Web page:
Other slang terms include cornbread (crack cocaine), butter sandwich (cocaine, slang normally used in the Philadelphia area), Skittles (Dextromethorphan), and Tic Tacs (Ambien).
Being a parent was never easy, even more so now that there seems to be more dangers and temptations for our teenaged kids to fall for.
One of the things that parents should watch out for is abuse of anabolic steroids, which has gained popularity in recent years among high school students who would like to improve their abilities in sports, the way some professional athletes do.
Here are some signs and symptoms that parents should watch out for when it comes to anabolic steroid abuse.
A teenager who is taking anabolic steroids will undergo rapid weight gain – as much as 5 to 10 kg within the first 12 weeks of taking the drug. They will also show rapid muscle development, which is one of the main reasons why student athletes – even ones who are still in high school – take steroids to begin with.
Teenagers are known to be at that stage in their lives when they are most prone to acne, and this is made even worse with steroid intake. Anabolic steroids can cause severe acne on the face, arms, shoulders and upper back.
Beyond physical changes and symptoms, parents may also notice extreme personality changes in teenagers who are taking anabolic steroids. A teen on steroids may be happy or pleasant one moment, then suddenly erupts in anger and rage.
Other signs of anabolic steroid intake include the appearance of red and purple spots on the body (especially in the upper body), baldness, changes in the color of the skin, swelling of the face, excessively oily skin, and development of breast tissue in males.
In a previous post, we shared with you the results of the Monitoring the Future survey, where it was revealed that there was an increase in the rates of pot smoking among teens.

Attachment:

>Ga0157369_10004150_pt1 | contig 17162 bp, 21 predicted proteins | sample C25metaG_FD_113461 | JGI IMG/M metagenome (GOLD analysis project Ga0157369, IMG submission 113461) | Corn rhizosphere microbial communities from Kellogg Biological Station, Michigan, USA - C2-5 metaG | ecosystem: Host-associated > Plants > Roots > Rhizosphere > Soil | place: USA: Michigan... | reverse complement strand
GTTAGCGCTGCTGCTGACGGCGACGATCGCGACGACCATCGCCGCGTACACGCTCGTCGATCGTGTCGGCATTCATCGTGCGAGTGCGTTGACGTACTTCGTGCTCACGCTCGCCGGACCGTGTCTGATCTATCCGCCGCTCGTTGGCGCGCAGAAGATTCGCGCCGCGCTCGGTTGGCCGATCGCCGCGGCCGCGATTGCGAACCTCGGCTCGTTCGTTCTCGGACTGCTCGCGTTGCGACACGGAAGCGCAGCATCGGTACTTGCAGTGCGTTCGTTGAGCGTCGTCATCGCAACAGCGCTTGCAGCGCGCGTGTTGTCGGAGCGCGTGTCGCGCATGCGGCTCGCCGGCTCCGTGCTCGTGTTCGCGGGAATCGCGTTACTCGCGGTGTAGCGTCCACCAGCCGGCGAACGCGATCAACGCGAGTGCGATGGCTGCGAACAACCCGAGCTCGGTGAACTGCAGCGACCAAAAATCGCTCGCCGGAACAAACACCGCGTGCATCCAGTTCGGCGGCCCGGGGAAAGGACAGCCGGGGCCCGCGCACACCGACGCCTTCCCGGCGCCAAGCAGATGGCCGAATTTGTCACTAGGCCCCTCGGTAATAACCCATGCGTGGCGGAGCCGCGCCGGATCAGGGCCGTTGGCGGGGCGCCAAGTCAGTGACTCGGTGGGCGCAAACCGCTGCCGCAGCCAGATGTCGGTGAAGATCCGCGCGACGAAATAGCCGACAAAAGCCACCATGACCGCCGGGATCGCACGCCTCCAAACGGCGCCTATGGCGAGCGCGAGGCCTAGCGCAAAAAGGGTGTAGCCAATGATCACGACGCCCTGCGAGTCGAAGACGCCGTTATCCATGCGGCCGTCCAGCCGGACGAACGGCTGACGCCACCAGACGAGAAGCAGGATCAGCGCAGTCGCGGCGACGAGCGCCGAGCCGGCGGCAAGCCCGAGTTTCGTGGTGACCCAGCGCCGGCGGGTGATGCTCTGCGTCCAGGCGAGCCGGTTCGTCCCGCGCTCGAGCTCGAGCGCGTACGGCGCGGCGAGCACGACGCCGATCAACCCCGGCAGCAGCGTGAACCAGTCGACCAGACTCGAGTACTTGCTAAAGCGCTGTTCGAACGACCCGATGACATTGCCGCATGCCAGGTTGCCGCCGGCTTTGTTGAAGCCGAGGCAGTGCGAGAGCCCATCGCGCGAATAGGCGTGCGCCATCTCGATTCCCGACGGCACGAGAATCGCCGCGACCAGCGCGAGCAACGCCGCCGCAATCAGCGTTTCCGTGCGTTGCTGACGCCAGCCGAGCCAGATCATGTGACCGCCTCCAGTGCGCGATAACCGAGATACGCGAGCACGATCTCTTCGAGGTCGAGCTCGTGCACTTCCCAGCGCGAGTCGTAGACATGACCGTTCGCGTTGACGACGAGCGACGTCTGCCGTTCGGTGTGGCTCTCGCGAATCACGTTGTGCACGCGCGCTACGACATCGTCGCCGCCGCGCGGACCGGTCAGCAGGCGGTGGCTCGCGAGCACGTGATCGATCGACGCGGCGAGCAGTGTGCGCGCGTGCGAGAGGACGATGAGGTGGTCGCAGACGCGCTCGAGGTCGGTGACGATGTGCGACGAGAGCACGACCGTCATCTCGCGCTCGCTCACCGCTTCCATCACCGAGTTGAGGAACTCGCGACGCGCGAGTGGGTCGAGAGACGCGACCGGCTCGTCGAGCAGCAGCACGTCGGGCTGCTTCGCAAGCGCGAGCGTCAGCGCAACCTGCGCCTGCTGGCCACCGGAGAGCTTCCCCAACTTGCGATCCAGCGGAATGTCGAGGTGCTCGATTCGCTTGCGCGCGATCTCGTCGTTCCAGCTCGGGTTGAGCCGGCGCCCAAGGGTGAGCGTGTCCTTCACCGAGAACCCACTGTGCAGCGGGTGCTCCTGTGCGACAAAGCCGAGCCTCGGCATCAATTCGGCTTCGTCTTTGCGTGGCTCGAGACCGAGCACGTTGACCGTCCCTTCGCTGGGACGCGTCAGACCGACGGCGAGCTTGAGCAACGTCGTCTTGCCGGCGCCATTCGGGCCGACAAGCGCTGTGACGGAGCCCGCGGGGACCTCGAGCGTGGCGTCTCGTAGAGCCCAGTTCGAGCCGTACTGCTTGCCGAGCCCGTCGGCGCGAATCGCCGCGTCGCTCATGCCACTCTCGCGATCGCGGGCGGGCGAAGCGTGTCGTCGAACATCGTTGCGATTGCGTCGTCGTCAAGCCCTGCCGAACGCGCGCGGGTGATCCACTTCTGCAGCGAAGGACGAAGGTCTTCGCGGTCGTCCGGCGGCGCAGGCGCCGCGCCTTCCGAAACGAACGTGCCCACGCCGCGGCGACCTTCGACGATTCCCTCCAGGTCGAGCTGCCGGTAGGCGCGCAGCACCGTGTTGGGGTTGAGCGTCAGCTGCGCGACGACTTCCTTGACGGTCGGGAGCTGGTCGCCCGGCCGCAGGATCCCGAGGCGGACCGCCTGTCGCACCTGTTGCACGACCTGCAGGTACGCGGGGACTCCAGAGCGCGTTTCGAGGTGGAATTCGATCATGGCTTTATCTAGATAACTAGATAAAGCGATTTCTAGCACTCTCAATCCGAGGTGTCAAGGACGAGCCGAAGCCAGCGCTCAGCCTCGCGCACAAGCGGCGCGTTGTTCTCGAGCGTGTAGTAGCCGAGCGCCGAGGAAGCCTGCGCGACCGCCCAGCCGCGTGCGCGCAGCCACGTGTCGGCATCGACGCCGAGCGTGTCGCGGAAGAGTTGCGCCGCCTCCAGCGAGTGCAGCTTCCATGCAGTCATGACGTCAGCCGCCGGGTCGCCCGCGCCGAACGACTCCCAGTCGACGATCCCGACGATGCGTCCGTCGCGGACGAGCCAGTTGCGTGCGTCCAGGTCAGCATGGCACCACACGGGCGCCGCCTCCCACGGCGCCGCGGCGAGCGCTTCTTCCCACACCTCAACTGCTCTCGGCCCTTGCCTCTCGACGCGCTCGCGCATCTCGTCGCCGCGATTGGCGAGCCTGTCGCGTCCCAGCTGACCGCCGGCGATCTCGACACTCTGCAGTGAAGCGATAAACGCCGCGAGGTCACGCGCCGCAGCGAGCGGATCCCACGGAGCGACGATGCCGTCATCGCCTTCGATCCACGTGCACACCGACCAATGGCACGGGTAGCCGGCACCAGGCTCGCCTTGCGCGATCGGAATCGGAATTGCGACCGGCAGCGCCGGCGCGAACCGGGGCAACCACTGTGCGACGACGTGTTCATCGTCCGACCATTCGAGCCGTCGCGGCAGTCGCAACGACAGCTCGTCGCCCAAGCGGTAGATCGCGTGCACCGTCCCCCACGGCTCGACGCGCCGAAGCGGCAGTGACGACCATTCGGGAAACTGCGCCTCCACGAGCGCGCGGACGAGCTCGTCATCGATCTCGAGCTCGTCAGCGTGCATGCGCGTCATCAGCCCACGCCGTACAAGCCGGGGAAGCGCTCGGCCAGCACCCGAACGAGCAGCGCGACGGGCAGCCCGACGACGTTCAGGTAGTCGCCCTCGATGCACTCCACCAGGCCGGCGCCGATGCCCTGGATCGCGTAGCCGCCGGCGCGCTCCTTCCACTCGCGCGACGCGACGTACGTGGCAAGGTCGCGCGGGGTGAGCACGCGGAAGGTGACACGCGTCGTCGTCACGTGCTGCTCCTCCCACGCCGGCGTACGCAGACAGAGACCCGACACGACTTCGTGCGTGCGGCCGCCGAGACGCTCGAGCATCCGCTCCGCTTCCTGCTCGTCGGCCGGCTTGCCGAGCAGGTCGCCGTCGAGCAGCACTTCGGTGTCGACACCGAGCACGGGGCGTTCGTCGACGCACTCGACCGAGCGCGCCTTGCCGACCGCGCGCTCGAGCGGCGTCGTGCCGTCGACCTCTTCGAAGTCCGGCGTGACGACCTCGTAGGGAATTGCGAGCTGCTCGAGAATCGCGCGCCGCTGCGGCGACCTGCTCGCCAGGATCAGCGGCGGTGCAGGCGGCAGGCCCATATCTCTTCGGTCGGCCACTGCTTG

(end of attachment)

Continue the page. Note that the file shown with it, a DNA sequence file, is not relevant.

A feature on U.S. Health News suggested that the best way to address this increase is to keep kids from experimenting with marijuana, and one of the steps that parents need to take in order to achieve that is by talking to them. Some experts share inputs regarding how this should be done, because talking to kids about drugs is a delicate task that, when done incorrectly, can achieve an opposite – and disastrous – effect.
Janet F. Williams, professor of pediatrics at the University of Texas Health Science Center in San Antonio and chair of the American Academy of Pediatrics’ committee on substance abuse, suggests treating a discussion about drugs to a young child in the same way that one would treat a safety issue, such as looking both ways before crossing the street. One can start about the dangers of smoking, and then move on to drugs such as marijuana, which can also bring harm to the body.
It is also suggested that parents take advantage of “teachable moments,” such as talking about a news story regarding a drug-bust and use that as a topic of conversation. It is also important to do research, as it is helpful to support talking about marijuana being addictive with fact-based research.
Things that parents should never do when talking to kids about drugs include lying, especially about their own experience with drugs. It is also not advisable to think that one conversation is enough.